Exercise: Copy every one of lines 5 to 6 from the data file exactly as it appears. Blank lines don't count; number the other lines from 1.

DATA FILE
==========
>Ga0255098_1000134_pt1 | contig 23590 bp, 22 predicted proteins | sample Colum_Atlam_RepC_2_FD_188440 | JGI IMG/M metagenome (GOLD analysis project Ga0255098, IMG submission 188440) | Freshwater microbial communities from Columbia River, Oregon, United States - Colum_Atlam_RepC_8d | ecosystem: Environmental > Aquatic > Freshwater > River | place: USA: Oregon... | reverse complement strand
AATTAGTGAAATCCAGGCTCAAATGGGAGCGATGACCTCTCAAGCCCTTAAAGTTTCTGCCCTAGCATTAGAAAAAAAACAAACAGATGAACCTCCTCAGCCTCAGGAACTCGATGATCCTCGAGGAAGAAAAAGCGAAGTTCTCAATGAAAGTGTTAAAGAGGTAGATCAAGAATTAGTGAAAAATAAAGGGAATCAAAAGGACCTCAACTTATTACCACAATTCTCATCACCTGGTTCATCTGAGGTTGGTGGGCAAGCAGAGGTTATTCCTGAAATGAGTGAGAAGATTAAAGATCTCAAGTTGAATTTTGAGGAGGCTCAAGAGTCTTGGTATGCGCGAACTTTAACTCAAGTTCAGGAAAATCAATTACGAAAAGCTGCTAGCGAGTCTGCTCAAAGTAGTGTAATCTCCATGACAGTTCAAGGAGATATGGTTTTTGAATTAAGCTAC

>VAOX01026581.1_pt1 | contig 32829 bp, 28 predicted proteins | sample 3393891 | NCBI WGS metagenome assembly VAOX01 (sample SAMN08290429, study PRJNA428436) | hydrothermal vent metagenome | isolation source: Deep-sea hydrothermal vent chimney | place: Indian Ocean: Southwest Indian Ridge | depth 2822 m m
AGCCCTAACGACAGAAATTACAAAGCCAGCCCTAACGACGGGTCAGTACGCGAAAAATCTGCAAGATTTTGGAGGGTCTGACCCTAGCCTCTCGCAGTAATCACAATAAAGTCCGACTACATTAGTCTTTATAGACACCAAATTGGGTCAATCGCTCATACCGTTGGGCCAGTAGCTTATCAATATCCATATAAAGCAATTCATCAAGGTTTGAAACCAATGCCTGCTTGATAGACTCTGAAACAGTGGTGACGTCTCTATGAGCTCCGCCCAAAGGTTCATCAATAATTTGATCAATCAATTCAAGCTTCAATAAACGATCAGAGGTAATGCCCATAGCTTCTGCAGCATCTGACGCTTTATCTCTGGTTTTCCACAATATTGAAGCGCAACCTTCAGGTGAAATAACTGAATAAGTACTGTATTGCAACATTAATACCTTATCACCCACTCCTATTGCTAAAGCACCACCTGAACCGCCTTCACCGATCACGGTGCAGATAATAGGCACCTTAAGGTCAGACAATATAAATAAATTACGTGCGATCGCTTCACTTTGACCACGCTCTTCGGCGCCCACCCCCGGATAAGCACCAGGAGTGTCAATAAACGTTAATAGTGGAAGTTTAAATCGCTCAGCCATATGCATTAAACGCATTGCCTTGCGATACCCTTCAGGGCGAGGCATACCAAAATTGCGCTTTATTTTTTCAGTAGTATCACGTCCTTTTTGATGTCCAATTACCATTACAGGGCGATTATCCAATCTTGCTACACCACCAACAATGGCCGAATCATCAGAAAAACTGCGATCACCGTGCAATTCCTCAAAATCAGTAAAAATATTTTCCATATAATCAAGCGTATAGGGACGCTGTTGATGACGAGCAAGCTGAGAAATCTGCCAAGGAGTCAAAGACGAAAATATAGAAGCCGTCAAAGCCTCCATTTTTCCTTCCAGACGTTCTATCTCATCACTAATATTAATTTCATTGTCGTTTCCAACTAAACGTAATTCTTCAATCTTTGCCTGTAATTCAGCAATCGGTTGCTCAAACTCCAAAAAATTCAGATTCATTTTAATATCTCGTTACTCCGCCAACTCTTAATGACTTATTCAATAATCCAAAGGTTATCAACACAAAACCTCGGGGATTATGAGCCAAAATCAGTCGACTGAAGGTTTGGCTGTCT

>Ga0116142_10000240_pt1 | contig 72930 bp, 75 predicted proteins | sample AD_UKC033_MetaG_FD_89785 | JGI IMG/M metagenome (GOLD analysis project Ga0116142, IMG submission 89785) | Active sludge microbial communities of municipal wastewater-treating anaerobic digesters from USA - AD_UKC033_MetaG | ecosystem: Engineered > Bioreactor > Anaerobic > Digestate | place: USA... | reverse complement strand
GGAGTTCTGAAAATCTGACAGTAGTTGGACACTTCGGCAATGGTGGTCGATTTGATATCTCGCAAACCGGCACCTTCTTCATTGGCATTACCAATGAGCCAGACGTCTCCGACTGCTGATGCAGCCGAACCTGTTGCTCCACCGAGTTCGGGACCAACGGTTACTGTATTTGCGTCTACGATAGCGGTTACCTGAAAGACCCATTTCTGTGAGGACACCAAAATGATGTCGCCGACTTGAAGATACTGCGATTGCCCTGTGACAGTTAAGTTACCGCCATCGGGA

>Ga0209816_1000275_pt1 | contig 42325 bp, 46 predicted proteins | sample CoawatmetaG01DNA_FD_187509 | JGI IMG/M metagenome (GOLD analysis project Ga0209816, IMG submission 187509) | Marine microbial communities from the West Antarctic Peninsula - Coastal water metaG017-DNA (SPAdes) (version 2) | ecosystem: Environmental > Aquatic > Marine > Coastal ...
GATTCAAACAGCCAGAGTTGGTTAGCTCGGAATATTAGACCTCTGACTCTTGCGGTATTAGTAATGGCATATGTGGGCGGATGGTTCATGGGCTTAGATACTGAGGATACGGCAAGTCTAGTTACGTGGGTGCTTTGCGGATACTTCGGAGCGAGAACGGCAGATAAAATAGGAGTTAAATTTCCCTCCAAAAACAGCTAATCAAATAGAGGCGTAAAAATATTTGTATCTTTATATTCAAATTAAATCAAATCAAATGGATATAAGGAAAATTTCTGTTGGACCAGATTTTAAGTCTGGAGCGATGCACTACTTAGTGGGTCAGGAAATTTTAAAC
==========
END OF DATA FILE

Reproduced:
>Ga0116142_10000240_pt1 | contig 72930 bp, 75 predicted proteins | sample AD_UKC033_MetaG_FD_89785 | JGI IMG/M metagenome (GOLD analysis project Ga0116142, IMG submission 89785) | Active sludge microbial communities of municipal wastewater-treating anaerobic digesters from USA - AD_UKC033_MetaG | ecosystem: Engineered > Bioreactor > Anaerobic > Digestate | place: USA... | reverse complement strand
GGAGTTCTGAAAATCTGACAGTAGTTGGACACTTCGGCAATGGTGGTCGATTTGATATCTCGCAAACCGGCACCTTCTTCATTGGCATTACCAATGAGCCAGACGTCTCCGACTGCTGATGCAGCCGAACCTGTTGCTCCACCGAGTTCGGGACCAACGGTTACTGTATTTGCGTCTACGATAGCGGTTACCTGAAAGACCCATTTCTGTGAGGACACCAAAATGATGTCGCCGACTTGAAGATACTGCGATTGCCCTGTGACAGTTAAGTTACCGCCATCGGGA